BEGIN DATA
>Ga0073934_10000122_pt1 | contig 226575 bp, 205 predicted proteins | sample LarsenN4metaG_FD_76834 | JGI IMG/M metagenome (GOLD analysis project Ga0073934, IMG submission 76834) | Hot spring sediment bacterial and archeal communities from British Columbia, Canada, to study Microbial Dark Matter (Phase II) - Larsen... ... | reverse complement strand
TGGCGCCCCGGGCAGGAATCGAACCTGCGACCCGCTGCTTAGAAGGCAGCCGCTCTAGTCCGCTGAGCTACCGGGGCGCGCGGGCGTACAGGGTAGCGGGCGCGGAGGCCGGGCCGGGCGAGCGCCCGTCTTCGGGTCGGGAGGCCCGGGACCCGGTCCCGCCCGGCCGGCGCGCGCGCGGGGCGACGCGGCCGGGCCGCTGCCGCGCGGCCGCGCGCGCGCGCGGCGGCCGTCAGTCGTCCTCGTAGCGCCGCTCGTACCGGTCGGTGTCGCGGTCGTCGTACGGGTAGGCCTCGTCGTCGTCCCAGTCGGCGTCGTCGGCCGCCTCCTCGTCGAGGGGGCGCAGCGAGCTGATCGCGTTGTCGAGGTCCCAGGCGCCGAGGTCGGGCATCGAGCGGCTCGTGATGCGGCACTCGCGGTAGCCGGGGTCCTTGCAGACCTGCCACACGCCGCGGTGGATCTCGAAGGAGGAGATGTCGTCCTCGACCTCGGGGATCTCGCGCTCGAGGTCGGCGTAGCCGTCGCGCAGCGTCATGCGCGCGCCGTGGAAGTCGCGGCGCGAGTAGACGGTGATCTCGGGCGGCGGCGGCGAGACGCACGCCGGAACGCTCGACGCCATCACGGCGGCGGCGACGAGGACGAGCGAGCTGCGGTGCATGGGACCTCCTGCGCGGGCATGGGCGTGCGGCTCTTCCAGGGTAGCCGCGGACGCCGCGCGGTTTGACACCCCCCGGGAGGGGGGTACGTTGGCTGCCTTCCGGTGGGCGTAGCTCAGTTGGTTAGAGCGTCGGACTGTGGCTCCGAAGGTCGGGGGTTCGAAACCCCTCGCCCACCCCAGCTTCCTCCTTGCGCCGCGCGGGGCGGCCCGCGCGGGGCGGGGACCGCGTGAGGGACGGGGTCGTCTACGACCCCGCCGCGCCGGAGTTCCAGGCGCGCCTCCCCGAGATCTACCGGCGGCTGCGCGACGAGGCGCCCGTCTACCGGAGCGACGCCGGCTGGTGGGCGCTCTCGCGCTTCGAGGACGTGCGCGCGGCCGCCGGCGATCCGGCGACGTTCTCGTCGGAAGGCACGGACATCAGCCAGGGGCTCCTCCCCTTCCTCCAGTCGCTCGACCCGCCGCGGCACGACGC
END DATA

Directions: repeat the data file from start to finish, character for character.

>Ga0073934_10000122_pt1 | contig 226575 bp, 205 predicted proteins | sample LarsenN4metaG_FD_76834 | JGI IMG/M metagenome (GOLD analysis project Ga0073934, IMG submission 76834) | Hot spring sediment bacterial and archeal communities from British Columbia, Canada, to study Microbial Dark Matter (Phase II) - Larsen... ... | reverse complement strand
TGGCGCCCCGGGCAGGAATCGAACCTGCGACCCGCTGCTTAGAAGGCAGCCGCTCTAGTCCGCTGAGCTACCGGGGCGCGCGGGCGTACAGGGTAGCGGGCGCGGAGGCCGGGCCGGGCGAGCGCCCGTCTTCGGGTCGGGAGGCCCGGGACCCGGTCCCGCCCGGCCGGCGCGCGCGCGGGGCGACGCGGCCGGGCCGCTGCCGCGCGGCCGCGCGCGCGCGCGGCGGCCGTCAGTCGTCCTCGTAGCGCCGCTCGTACCGGTCGGTGTCGCGGTCGTCGTACGGGTAGGCCTCGTCGTCGTCCCAGTCGGCGTCGTCGGCCGCCTCCTCGTCGAGGGGGCGCAGCGAGCTGATCGCGTTGTCGAGGTCCCAGGCGCCGAGGTCGGGCATCGAGCGGCTCGTGATGCGGCACTCGCGGTAGCCGGGGTCCTTGCAGACCTGCCACACGCCGCGGTGGATCTCGAAGGAGGAGATGTCGTCCTCGACCTCGGGGATCTCGCGCTCGAGGTCGGCGTAGCCGTCGCGCAGCGTCATGCGCGCGCCGTGGAAGTCGCGGCGCGAGTAGACGGTGATCTCGGGCGGCGGCGGCGAGACGCACGCCGGAACGCTCGACGCCATCACGGCGGCGGCGACGAGGACGAGCGAGCTGCGGTGCATGGGACCTCCTGCGCGGGCATGGGCGTGCGGCTCTTCCAGGGTAGCCGCGGACGCCGCGCGGTTTGACACCCCCCGGGAGGGGGGTACGTTGGCTGCCTTCCGGTGGGCGTAGCTCAGTTGGTTAGAGCGTCGGACTGTGGCTCCGAAGGTCGGGGGTTCGAAACCCCTCGCCCACCCCAGCTTCCTCCTTGCGCCGCGCGGGGCGGCCCGCGCGGGGCGGGGACCGCGTGAGGGACGGGGTCGTCTACGACCCCGCCGCGCCGGAGTTCCAGGCGCGCCTCCCCGAGATCTACCGGCGGCTGCGCGACGAGGCGCCCGTCTACCGGAGCGACGCCGGCTGGTGGGCGCTCTCGCGCTTCGAGGACGTGCGCGCGGCCGCCGGCGATCCGGCGACGTTCTCGTCGGAAGGCACGGACATCAGCCAGGGGCTCCTCCCCTTCCTCCAGTCGCTCGACCCGCCGCGGCACGACGC